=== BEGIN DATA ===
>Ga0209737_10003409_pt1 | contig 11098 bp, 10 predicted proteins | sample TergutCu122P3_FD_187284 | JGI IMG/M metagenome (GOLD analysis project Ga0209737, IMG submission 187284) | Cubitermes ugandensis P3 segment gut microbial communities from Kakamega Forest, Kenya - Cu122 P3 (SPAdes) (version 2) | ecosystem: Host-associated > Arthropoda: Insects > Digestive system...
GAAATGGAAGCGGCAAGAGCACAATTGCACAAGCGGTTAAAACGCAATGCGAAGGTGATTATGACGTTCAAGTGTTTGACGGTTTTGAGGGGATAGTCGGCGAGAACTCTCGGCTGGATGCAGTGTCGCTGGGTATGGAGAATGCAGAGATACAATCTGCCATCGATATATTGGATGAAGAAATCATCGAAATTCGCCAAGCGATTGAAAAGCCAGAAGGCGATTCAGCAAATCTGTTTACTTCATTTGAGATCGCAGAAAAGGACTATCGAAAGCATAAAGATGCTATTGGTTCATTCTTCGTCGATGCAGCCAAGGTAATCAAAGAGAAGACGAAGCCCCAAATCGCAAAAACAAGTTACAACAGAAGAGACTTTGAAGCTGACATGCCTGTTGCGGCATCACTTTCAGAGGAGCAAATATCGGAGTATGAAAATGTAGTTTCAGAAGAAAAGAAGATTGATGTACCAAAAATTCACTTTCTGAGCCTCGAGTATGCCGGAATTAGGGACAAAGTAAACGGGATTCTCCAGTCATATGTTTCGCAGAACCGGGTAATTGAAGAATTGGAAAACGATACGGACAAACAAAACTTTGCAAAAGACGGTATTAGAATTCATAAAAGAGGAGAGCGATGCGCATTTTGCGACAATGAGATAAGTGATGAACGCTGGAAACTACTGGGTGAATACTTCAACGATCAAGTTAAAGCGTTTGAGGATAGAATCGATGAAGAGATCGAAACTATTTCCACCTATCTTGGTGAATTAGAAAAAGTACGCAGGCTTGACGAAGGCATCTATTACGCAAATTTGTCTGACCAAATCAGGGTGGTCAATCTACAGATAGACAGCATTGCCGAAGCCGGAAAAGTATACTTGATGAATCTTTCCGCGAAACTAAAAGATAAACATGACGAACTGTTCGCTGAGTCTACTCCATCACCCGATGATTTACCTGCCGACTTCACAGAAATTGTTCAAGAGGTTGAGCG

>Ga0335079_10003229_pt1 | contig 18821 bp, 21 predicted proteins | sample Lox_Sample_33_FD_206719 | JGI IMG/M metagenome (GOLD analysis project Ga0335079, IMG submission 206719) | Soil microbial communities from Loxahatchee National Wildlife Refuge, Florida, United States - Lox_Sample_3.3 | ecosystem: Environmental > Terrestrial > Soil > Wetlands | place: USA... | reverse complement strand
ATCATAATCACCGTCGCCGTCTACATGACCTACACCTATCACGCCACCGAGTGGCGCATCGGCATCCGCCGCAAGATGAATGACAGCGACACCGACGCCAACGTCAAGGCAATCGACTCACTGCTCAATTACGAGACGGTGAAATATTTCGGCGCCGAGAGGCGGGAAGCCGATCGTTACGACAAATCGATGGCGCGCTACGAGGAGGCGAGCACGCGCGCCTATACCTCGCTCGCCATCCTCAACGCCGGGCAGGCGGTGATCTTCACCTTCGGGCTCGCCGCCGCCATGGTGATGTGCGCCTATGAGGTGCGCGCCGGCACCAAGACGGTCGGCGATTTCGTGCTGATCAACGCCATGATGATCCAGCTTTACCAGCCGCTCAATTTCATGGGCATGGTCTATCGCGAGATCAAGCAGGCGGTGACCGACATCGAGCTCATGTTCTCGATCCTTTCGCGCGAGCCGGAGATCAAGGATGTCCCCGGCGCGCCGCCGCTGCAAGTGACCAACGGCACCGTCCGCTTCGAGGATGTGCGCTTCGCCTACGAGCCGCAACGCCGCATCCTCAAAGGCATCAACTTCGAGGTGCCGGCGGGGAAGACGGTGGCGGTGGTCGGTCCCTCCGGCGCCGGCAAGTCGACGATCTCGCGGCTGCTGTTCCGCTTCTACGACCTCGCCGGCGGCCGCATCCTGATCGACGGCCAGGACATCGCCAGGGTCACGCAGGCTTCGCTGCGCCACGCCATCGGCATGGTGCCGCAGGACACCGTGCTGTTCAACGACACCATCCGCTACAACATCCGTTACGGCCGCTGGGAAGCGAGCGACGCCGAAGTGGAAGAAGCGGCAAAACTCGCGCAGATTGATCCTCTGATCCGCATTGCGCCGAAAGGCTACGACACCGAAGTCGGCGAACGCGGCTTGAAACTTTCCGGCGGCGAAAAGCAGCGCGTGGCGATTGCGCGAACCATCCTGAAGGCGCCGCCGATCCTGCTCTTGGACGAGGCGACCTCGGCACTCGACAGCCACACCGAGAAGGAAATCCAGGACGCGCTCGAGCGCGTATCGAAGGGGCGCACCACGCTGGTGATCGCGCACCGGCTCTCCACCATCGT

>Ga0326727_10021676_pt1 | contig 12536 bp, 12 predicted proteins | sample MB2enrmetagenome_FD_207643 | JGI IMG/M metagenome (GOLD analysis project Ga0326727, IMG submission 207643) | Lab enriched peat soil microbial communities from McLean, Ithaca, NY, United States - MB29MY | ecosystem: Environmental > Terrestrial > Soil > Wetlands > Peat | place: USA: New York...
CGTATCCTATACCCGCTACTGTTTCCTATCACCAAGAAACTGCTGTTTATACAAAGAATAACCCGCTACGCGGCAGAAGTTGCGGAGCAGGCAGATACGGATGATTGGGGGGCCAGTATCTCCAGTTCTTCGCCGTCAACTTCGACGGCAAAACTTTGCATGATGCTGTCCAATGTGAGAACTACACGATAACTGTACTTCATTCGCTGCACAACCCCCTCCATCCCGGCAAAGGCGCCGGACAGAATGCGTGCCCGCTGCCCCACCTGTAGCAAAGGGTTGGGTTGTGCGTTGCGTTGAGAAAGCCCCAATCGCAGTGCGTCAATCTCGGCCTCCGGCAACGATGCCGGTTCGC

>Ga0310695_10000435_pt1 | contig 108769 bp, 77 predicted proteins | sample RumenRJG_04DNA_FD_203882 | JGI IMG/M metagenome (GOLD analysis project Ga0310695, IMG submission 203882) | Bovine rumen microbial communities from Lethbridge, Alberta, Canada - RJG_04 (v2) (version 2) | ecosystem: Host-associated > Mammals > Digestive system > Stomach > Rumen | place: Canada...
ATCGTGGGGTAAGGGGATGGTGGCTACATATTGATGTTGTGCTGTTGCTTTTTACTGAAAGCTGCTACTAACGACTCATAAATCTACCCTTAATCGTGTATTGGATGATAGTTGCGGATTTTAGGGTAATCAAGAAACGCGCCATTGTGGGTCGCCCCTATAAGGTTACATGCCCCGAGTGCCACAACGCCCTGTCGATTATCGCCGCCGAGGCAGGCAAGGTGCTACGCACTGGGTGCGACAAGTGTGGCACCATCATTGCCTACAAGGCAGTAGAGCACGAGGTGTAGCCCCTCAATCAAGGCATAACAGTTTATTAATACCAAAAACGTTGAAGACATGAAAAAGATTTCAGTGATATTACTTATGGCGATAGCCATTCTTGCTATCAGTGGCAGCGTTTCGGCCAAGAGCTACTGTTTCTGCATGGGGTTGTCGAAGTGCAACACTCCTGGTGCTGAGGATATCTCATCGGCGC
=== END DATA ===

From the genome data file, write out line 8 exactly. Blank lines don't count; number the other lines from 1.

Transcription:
ATCGTGGGGTAAGGGGATGGTGGCTACATATTGATGTTGTGCTGTTGCTTTTTACTGAAAGCTGCTACTAACGACTCATAAATCTACCCTTAATCGTGTATTGGATGATAGTTGCGGATTTTAGGGTAATCAAGAAACGCGCCATTGTGGGTCGCCCCTATAAGGTTACATGCCCCGAGTGCCACAACGCCCTGTCGATTATCGCCGCCGAGGCAGGCAAGGTGCTACGCACTGGGTGCGACAAGTGTGGCACCATCATTGCCTACAAGGCAGTAGAGCACGAGGTGTAGCCCCTCAATCAAGGCATAACAGTTTATTAATACCAAAAACGTTGAAGACATGAAAAAGATTTCAGTGATATTACTTATGGCGATAGCCATTCTTGCTATCAGTGGCAGCGTTTCGGCCAAGAGCTACTGTTTCTGCATGGGGTTGTCGAAGTGCAACACTCCTGGTGCTGAGGATATCTCATCGGCGC